Inside the house, we were able to pull up the carpet in the living room and parlor. I’m excited about the floors that we found underneath! We need to rent a sander, briefly. To get these babies sanded and then coated, to help them shine. But they are in really good shape. While the floors are stripped, we are working on getting all the old lacquer off the wood work – to get them beautiful again. With each step of the process, Mark and I are dreaming about what we want from each room. In the parlor, we removed a closet that just wasn’t very functional for us – by removing it, we are able to fully open the double doors as you enter the room. Opening up the seating space we have. My parents bought us a TV for Christmas, which will go in the Living room and the smaller TV that WAS in the living room will now go into the parlor. Giving us two separate, but connected areas to hang out in. This will be especially great when we have larger gatherings. Children in one area, older people in another…or however it works out. We’ve got a big family that I expect to continue to grow, once grandchildren come into the picture and we need seating space for everyone. The parlor is especially nice because one of the things we DID check off the list is a stove for that room. We purchased a wood pellet stove! It’s large and powerful enough to heat our entire house…mostly the parlor and living rooms are toasty warm and the other rooms are chilly, but mostly comfortable. Plus, cool rooms make for great sleeping. It’s so nice being able to come into the parlor and get warm by the fire. We’ve even toasted marshmallows in there! The goal for this room is to create a comfy space to talk and hang out. Outside the windows we are planning on putting in a bunch of bird feeders, a bug hotel, a bird bath and maybe a small beehive, to be able to view from the windows of the parlor and be close to nature. There’s a local park (Aullwood Nature Center) and they have a bird watching room and it’s just SO relaxing in there. I’d like to have that type of space for us and our visitors.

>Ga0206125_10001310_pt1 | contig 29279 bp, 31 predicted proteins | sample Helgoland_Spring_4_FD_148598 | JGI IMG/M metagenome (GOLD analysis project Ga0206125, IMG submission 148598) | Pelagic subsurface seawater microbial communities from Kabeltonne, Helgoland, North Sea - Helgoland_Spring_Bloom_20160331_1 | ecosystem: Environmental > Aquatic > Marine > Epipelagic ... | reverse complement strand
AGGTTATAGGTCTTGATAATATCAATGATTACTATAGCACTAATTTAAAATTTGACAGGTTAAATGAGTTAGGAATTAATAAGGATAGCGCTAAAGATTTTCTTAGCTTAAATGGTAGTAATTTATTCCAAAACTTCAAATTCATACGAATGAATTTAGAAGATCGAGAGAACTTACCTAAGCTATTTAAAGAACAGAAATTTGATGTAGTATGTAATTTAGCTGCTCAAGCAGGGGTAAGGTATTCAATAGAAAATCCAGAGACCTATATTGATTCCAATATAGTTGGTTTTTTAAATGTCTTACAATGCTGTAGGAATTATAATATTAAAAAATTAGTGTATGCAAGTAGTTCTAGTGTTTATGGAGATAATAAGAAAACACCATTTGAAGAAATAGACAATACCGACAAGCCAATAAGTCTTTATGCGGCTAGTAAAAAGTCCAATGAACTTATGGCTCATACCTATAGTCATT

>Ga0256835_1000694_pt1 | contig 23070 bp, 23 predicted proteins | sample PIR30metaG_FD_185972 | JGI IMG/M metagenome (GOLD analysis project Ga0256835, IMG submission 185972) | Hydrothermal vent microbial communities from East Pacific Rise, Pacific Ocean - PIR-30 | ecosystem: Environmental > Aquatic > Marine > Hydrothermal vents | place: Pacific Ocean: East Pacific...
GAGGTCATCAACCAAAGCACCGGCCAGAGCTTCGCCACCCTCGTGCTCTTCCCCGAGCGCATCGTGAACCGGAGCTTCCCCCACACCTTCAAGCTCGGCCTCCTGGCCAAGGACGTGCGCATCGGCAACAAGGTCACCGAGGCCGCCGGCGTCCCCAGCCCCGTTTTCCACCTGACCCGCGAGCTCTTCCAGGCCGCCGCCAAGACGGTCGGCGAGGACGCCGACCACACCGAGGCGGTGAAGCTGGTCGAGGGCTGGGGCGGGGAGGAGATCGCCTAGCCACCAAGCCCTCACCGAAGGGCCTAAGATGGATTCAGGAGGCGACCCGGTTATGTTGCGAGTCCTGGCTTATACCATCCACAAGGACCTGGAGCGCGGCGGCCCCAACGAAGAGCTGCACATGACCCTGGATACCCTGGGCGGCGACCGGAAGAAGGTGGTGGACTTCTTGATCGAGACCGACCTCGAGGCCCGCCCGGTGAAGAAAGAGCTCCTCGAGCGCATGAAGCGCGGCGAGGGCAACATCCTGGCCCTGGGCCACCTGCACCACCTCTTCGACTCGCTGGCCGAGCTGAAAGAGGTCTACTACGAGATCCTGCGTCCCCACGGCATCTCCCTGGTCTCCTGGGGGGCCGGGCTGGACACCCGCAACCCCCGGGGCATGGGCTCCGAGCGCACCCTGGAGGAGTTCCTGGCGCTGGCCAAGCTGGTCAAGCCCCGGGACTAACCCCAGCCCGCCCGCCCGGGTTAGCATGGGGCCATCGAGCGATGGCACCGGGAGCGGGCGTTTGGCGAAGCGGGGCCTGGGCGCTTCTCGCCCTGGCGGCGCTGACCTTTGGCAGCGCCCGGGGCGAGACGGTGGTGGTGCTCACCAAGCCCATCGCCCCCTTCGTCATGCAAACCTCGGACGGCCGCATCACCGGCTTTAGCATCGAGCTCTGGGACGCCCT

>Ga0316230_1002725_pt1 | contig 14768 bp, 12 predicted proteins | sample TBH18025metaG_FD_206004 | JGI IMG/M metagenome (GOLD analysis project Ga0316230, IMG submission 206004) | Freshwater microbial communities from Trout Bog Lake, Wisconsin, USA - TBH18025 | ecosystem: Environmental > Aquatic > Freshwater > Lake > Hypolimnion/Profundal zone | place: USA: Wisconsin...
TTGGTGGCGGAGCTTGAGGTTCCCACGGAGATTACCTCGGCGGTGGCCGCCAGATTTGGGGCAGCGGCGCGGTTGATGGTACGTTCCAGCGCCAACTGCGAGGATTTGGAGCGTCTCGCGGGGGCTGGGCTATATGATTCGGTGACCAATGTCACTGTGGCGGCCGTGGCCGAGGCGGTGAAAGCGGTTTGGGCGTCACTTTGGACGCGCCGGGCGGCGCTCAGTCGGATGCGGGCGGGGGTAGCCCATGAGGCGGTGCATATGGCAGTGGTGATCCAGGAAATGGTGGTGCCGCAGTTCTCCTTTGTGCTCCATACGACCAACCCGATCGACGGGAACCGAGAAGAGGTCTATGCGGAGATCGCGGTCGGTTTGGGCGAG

We still have so much to do inside the house…we have the rest of our lifetime to do it. But it’ll be nice once our place is less of a work zone and more of a home.

Outside the house we were able cut back a huge area of brush in the front hedge area. Once we burn off the wood and brush from that area, we’ll be able to put in the arbors for grapes and kiwi. I love having so much food on the property. Pretty soon, we’ll be getting more and more fruit from our trees and putting that food up for the winter etc. YUM! We have a huge blackcap (wild blackberry) patch in our backyard, near the neighbor’s farm field – typically, we’ve been getting around 3-4 pounds of berries from this patch. This year though we got over 10 pounds of berries! It’s awesome! We put two of our beehives out near the patch and not only did the ladies love it, but we benefited from all their pollination!